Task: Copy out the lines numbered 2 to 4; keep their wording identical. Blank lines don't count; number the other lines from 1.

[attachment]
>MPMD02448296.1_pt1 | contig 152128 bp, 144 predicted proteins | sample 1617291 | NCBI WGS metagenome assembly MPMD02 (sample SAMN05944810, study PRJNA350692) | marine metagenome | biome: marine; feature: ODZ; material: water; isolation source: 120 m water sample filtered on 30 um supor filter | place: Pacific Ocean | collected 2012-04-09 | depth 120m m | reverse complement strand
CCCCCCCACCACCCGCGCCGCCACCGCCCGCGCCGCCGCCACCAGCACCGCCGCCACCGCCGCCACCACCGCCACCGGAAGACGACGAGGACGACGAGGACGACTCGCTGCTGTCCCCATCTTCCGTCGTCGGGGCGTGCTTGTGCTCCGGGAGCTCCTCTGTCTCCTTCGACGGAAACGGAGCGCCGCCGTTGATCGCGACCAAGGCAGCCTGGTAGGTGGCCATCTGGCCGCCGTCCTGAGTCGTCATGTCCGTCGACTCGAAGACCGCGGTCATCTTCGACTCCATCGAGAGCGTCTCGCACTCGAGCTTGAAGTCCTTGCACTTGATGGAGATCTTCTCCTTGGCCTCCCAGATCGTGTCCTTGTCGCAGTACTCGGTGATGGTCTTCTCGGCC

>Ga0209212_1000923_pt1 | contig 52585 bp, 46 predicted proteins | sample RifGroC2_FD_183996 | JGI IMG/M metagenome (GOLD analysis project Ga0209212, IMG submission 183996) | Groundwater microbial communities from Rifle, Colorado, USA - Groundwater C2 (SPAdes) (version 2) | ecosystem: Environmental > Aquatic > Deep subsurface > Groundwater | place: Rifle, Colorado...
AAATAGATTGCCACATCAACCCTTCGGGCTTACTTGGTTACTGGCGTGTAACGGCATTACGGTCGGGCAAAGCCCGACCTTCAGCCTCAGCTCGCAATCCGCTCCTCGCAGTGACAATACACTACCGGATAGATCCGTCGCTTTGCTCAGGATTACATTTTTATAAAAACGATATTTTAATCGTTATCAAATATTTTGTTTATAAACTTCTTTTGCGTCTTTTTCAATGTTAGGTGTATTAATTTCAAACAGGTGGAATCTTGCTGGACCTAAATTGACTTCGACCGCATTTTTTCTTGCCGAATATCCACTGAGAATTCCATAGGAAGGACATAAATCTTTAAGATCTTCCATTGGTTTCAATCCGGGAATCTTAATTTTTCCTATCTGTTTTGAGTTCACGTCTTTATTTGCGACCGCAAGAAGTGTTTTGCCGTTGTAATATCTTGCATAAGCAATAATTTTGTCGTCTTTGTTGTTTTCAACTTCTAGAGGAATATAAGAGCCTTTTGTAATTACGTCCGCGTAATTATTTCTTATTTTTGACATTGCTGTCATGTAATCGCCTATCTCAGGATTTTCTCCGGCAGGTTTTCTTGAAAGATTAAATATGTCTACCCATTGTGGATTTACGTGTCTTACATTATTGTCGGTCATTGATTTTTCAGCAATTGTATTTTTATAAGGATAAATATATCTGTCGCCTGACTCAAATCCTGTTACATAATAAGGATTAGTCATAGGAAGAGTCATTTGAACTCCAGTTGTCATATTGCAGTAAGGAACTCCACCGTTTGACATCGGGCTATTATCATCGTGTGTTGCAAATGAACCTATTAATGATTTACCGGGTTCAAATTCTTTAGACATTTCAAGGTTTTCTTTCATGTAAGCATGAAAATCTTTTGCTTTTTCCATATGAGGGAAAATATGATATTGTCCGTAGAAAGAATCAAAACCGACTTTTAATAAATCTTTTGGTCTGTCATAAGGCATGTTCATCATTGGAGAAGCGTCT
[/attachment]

CCCCCCCACCACCCGCGCCGCCACCGCCCGCGCCGCCGCCACCAGCACCGCCGCCACCGCCGCCACCACCGCCACCGGAAGACGACGAGGACGACGAGGACGACTCGCTGCTGTCCCCATCTTCCGTCGTCGGGGCGTGCTTGTGCTCCGGGAGCTCCTCTGTCTCCTTCGACGGAAACGGAGCGCCGCCGTTGATCGCGACCAAGGCAGCCTGGTAGGTGGCCATCTGGCCGCCGTCCTGAGTCGTCATGTCCGTCGACTCGAAGACCGCGGTCATCTTCGACTCCATCGAGAGCGTCTCGCACTCGAGCTTGAAGTCCTTGCACTTGATGGAGATCTTCTCCTTGGCCTCCCAGATCGTGTCCTTGTCGCAGTACTCGGTGATGGTCTTCTCGGCC

>Ga0209212_1000923_pt1 | contig 52585 bp, 46 predicted proteins | sample RifGroC2_FD_183996 | JGI IMG/M metagenome (GOLD analysis project Ga0209212, IMG submission 183996) | Groundwater microbial communities from Rifle, Colorado, USA - Groundwater C2 (SPAdes) (version 2) | ecosystem: Environmental > Aquatic > Deep subsurface > Groundwater | place: Rifle, Colorado...
AAATAGATTGCCACATCAACCCTTCGGGCTTACTTGGTTACTGGCGTGTAACGGCATTACGGTCGGGCAAAGCCCGACCTTCAGCCTCAGCTCGCAATCCGCTCCTCGCAGTGACAATACACTACCGGATAGATCCGTCGCTTTGCTCAGGATTACATTTTTATAAAAACGATATTTTAATCGTTATCAAATATTTTGTTTATAAACTTCTTTTGCGTCTTTTTCAATGTTAGGTGTATTAATTTCAAACAGGTGGAATCTTGCTGGACCTAAATTGACTTCGACCGCATTTTTTCTTGCCGAATATCCACTGAGAATTCCATAGGAAGGACATAAATCTTTAAGATCTTCCATTGGTTTCAATCCGGGAATCTTAATTTTTCCTATCTGTTTTGAGTTCACGTCTTTATTTGCGACCGCAAGAAGTGTTTTGCCGTTGTAATATCTTGCATAAGCAATAATTTTGTCGTCTTTGTTGTTTTCAACTTCTAGAGGAATATAAGAGCCTTTTGTAATTACGTCCGCGTAATTATTTCTTATTTTTGACATTGCTGTCATGTAATCGCCTATCTCAGGATTTTCTCCGGCAGGTTTTCTTGAAAGATTAAATATGTCTACCCATTGTGGATTTACGTGTCTTACATTATTGTCGGTCATTGATTTTTCAGCAATTGTATTTTTATAAGGATAAATATATCTGTCGCCTGACTCAAATCCTGTTACATAATAAGGATTAGTCATAGGAAGAGTCATTTGAACTCCAGTTGTCATATTGCAGTAAGGAACTCCACCGTTTGACATCGGGCTATTATCATCGTGTGTTGCAAATGAACCTATTAATGATTTACCGGGTTCAAATTCTTTAGACATTTCAAGGTTTTCTTTCATGTAAGCATGAAAATCTTTTGCTTTTTCCATATGAGGGAAAATATGATATTGTCCGTAGAAAGAATCAAAACCGACTTTTAATAAATCTTTTGGTCTGTCATAAGGCATGTTCATCATTGGAGAAGCGTCT